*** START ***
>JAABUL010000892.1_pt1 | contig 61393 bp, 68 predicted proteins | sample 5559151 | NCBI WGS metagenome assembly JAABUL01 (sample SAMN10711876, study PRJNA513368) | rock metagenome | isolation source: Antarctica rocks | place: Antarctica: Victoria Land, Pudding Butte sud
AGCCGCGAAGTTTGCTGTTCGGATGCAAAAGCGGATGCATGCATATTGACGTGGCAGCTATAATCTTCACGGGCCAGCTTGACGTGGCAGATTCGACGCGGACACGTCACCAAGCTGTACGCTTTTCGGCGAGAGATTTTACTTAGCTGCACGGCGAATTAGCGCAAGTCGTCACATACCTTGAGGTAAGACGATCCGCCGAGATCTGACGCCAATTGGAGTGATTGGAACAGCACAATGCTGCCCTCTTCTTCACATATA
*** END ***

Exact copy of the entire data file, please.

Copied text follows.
>JAABUL010000892.1_pt1 | contig 61393 bp, 68 predicted proteins | sample 5559151 | NCBI WGS metagenome assembly JAABUL01 (sample SAMN10711876, study PRJNA513368) | rock metagenome | isolation source: Antarctica rocks | place: Antarctica: Victoria Land, Pudding Butte sud
AGCCGCGAAGTTTGCTGTTCGGATGCAAAAGCGGATGCATGCATATTGACGTGGCAGCTATAATCTTCACGGGCCAGCTTGACGTGGCAGATTCGACGCGGACACGTCACCAAGCTGTACGCTTTTCGGCGAGAGATTTTACTTAGCTGCACGGCGAATTAGCGCAAGTCGTCACATACCTTGAGGTAAGACGATCCGCCGAGATCTGACGCCAATTGGAGTGATTGGAACAGCACAATGCTGCCCTCTTCTTCACATATA